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Fantasy Baseball Mock Draft: Adolis Garcia, Christian Walker, Ke’Bryan Hayes, Jeimer Candelario

Fantasy Baseball Mock Draft: Adolis Garcia, Christian Walker, Ke’Bryan Hayes, Jeimer Candelario

There are several iterations of LABR drafts. Using the trusty FantasyPros Draft Wizard, I went with a 15-team, 29-round snake draft, using classic 5 x 5 Rotisserie scoring. The offensive categories are batting average, home runs, runs scored, runs batted in and stolen bases. The pitching categories are wins, saves, strikeouts, ERA and WHIP. Each team is required to start two catchers and one other player at each infield position. Teams are also required to start a corner infielder (CI) and a middle infielder (MI). Each team starts five outfielders along with one utility hitter (UT). On the pitching side, each team starts nine pitchers weekly. There is no designation between starters and relievers, though there is a minimum inning requirement to keep in mind.

I chose my draft position at random and was given the fifth selection. While that takes Ronald Acuna off the table, I am confident I can make this work. Here are the results of the draft along with my notes throughout. Below we dive into a few notable picks.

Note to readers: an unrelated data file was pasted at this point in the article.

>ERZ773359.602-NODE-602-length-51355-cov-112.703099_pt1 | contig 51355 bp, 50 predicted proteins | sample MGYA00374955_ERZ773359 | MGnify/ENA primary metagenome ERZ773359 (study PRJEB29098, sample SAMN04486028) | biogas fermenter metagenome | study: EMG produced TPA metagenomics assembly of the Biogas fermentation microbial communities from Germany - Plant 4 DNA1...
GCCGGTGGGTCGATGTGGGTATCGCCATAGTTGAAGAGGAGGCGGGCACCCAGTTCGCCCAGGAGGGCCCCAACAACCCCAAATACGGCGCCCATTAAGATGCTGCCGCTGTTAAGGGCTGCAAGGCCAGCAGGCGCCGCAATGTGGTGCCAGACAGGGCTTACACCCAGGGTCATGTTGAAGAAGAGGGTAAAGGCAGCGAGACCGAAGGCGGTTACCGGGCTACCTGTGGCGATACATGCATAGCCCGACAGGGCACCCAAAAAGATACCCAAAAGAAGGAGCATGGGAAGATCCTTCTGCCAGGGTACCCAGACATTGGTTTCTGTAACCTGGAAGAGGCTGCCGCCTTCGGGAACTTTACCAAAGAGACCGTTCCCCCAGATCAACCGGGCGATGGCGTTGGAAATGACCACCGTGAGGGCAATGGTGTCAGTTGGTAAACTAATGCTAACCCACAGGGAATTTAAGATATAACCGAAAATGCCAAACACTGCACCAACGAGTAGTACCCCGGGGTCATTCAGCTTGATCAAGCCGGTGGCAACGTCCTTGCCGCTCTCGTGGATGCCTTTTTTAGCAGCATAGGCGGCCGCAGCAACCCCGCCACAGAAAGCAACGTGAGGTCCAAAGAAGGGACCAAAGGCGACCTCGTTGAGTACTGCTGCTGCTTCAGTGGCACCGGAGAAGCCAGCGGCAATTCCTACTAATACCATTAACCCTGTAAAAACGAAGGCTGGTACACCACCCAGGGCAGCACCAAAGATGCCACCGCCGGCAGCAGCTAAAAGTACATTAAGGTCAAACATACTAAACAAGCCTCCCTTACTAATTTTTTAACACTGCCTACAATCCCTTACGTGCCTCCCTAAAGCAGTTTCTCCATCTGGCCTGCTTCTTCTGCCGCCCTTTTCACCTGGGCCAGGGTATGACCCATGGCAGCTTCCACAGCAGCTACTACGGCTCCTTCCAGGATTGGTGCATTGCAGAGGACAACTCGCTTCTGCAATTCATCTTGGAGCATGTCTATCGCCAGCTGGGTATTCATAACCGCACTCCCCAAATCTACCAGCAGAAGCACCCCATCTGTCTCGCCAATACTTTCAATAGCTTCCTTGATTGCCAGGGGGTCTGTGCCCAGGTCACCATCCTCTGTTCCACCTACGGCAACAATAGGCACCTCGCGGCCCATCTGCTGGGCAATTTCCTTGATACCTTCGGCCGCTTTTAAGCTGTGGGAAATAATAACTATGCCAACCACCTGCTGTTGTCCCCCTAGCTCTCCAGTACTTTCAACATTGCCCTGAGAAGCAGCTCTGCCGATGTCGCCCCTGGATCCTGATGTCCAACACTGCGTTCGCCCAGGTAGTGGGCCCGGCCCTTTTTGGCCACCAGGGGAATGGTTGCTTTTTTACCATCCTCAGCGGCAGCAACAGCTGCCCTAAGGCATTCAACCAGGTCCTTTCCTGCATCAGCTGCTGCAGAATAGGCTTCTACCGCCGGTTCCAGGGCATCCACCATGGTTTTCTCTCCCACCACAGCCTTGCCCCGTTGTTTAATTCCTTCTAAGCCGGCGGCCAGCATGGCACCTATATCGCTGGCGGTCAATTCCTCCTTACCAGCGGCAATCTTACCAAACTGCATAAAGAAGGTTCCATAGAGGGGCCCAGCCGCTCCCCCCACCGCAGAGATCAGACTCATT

Fantasy Baseball Draft Kit

15-Team LABR Style Mock Draft

Round 3: Adolis Garcia (OF – TEX) 

One of the trickiest parts of deeper leagues is trying to anticipate positional runs. This is the 35th overall pick. My next pick is 56th overall. Recent average draft position (ADP) data suggests that this is when many of the next tier of starting pitchers come off the board. If I did not secure Strider in the first round, I would almost be forced to grab a starter here. I am confident enough in Strider I can forego a starter here and possibly grab another in round four or five. Bo Bichette is still on the board and he is my highest-ranked overall player. However, shortstop is rather deep. As good as Bichette is, I can grab another quality shortstop later in the draft.

For me, this pick came down to Adolis Garcia and Randy Arozarena, as Luis Robert and Michael Harris II were the two picks right before me. I ultimately went with Garcia. Over the past three seasons, he has averaged 91 runs scored, 32 home runs, 99 RBIs and 16 stolen bases. I do not expect 16 steals and his batting average is less than ideal. But in Albies and Garcia, I have consistency and coverage at two premium positions.

Round 7: Christian Walker (1B – ARI) 

Only three starters were drafted after I took Steele. But those included Ryan and Cole Ragans, my top two options. So even though there are some first basemen I am comfortable with later, I decided to go with Christian Walker. I find him to be a very interesting player. His 2023 Statcast metrics pale in comparison to those he posted in 2022. Yet, his surface stats were a touch better in 2023. While he may have gotten a bit lucky last season, it is hard to argue against a player who has posted back-to-back seasons of 30+ home runs and a sub-20% strikeout rate. Making a list of players who fit both criteria won’t take you long. Just 11 hitters accomplished that feat last season, including Walker.